FIG. 6 shows how Dr. Alice can modify a medical record of her patient. First, she retrieves and decrypts the medical record (610), for example by following the method outlined in FIG. 4. Any necessary changes, additions or deletions may be made (620), and the edited record is re-encrypted using the record key Krecord (630). Finally, the encrypted, edited record B.sub.edited-record is uploaded to the server (640) so that the changes will become visible to other users of the record.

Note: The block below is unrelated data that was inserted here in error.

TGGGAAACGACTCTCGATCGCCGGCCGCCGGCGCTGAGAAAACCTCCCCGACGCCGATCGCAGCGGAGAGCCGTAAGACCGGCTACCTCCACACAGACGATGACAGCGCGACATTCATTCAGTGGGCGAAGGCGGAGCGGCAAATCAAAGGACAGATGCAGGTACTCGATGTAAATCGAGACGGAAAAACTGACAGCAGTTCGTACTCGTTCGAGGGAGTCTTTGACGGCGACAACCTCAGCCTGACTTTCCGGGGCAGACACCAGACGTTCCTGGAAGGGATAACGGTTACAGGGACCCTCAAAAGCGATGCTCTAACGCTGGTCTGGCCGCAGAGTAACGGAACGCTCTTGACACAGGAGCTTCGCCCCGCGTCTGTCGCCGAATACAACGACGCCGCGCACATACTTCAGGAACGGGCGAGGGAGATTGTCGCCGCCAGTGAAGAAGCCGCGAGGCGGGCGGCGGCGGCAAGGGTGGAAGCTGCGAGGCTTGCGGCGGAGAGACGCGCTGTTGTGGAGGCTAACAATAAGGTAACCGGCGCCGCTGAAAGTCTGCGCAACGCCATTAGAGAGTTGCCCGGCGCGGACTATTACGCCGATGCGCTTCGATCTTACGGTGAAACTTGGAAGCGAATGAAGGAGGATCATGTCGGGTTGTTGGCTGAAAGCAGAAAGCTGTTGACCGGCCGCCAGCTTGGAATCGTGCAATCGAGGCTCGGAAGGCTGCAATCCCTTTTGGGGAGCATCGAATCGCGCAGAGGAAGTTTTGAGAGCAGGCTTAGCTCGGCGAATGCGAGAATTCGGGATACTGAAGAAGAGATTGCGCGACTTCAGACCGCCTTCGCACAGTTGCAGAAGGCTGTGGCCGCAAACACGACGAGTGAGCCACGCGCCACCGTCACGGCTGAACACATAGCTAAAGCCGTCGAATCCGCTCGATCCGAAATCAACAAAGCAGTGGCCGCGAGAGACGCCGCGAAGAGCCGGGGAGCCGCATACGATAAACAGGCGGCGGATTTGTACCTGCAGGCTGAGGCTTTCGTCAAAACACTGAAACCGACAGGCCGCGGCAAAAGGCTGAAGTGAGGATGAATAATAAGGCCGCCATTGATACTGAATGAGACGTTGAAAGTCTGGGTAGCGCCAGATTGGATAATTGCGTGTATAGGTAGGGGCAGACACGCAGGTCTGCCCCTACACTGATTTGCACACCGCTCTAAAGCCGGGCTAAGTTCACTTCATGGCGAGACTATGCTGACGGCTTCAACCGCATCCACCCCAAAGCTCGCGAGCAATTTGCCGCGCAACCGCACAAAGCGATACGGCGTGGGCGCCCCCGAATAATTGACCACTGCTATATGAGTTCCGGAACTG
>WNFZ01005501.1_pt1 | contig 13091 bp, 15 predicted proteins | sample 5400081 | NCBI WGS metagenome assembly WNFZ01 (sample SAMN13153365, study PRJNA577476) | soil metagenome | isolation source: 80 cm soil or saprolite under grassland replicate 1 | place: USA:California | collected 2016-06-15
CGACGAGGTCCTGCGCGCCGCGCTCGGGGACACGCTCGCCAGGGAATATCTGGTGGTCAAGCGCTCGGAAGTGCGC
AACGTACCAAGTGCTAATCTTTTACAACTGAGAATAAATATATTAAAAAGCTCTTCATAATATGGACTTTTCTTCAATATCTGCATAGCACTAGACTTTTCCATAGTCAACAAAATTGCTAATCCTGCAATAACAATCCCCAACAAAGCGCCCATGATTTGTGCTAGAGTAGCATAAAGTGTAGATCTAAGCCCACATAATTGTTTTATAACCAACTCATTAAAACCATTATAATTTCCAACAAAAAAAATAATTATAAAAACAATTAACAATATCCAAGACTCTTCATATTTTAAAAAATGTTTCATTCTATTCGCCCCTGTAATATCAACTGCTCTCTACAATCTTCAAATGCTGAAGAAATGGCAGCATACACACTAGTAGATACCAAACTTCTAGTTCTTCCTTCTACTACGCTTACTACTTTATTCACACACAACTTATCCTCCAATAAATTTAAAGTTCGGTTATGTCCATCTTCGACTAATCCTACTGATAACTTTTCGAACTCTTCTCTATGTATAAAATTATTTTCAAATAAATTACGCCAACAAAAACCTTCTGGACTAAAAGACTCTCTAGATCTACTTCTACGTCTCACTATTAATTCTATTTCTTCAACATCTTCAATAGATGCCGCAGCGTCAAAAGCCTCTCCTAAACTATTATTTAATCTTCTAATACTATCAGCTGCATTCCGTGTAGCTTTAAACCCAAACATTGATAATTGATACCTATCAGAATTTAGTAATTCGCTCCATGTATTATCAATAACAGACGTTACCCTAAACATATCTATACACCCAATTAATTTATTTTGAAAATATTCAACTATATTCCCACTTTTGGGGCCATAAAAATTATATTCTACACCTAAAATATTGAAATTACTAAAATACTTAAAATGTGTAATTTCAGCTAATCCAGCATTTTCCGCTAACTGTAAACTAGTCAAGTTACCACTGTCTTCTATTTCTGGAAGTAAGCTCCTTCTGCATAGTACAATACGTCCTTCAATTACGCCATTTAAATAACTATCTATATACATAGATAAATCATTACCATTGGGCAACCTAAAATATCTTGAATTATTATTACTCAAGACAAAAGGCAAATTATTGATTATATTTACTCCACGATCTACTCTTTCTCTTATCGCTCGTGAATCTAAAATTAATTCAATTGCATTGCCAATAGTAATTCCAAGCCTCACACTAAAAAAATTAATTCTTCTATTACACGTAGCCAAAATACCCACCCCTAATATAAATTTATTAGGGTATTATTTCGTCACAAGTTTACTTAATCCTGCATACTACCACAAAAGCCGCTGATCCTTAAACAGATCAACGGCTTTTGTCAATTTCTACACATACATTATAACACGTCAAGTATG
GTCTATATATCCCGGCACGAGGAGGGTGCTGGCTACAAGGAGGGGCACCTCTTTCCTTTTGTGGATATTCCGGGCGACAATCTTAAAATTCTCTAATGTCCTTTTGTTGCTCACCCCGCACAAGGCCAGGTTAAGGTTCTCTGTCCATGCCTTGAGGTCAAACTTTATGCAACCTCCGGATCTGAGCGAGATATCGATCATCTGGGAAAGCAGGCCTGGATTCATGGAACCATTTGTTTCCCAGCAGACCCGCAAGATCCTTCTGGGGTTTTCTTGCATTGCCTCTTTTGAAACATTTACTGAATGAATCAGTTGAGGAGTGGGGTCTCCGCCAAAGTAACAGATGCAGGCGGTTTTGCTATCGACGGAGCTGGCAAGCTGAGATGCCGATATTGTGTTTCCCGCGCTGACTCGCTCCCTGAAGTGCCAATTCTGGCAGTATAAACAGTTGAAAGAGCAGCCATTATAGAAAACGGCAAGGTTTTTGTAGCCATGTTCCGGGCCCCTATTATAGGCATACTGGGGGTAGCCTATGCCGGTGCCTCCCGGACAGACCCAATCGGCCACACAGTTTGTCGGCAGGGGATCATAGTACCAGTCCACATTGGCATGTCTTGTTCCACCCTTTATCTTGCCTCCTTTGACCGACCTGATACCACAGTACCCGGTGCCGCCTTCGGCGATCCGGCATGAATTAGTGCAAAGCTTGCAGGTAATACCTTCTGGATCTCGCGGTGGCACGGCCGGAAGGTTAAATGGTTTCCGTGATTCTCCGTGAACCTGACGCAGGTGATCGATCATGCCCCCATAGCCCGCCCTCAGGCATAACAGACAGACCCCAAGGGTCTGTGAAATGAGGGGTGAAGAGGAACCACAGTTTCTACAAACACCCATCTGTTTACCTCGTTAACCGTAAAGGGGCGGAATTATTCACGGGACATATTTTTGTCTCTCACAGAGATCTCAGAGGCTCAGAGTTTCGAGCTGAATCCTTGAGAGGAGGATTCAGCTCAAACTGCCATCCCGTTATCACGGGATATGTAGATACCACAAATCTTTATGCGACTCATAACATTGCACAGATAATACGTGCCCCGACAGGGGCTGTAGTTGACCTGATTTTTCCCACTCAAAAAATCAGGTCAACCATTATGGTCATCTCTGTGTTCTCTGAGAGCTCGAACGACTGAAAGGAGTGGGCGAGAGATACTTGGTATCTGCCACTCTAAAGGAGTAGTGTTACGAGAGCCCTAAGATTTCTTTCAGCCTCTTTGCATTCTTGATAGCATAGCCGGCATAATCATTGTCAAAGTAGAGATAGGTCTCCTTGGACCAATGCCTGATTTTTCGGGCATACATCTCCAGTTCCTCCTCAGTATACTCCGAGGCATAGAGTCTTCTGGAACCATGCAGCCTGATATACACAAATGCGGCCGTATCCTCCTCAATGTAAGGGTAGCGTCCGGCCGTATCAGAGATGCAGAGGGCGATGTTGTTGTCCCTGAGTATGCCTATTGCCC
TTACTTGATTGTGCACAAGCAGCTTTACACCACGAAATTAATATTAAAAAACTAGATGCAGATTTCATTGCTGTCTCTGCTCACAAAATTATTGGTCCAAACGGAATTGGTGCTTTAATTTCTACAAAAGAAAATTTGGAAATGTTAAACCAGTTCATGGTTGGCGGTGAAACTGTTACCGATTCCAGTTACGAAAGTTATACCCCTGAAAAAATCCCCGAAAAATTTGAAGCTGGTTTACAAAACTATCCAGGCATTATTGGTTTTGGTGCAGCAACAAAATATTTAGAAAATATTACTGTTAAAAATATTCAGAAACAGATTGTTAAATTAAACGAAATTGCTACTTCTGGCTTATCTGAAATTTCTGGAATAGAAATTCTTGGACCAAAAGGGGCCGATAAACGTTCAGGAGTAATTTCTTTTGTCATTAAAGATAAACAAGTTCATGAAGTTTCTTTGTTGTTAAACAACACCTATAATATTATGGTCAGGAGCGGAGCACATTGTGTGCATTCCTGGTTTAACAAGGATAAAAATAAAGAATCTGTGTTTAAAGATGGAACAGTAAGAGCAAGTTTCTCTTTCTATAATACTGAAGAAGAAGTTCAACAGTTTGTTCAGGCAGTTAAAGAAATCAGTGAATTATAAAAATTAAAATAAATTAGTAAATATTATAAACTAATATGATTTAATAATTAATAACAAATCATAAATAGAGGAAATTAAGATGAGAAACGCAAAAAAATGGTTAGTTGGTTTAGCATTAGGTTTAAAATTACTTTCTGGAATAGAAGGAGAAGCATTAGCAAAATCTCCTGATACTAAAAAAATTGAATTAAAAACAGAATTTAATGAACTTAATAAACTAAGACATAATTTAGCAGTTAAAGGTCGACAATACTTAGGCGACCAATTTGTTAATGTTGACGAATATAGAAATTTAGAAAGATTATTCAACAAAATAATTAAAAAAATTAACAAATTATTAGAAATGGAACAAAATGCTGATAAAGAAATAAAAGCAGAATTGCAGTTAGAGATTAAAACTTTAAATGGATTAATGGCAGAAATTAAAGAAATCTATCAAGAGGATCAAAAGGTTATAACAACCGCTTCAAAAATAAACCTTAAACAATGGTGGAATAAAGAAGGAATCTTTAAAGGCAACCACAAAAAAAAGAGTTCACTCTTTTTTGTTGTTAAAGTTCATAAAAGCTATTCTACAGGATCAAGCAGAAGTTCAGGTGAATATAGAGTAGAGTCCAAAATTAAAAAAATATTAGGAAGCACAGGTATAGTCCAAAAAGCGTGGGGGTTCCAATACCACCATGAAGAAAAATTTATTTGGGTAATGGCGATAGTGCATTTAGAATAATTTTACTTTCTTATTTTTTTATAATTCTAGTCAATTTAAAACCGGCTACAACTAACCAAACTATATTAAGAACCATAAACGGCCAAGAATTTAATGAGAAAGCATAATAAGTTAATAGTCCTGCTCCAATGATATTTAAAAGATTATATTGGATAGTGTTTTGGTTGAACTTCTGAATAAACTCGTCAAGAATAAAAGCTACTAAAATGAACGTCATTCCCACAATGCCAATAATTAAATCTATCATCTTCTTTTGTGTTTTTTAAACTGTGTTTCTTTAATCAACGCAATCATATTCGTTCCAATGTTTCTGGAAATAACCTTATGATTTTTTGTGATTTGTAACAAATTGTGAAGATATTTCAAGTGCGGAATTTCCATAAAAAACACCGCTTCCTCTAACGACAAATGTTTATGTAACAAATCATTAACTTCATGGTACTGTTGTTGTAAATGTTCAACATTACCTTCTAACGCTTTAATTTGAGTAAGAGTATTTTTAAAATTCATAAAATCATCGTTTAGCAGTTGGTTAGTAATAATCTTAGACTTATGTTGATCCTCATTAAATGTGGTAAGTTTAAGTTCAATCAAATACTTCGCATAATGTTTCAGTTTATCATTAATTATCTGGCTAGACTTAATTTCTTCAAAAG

Additional Server Functions
In some embodiments, a storage server can provide additional services to enhance the operation of the inventive medical record storage system, without requiring that the server be trusted to maintain patient privacy. First, in keeping with the optional access control mentioned in connection with FIG. 4 (and particularly elements 440 and 445), the server may provide a more general permissions framework to control the five access rights described at . For example, Write permission may be required for a modified record to be uploaded to the server, overwriting an earlier version of the record stored there. Similarly, Share permission may be required to execute the record sharing protocol described in reference to FIG. 5.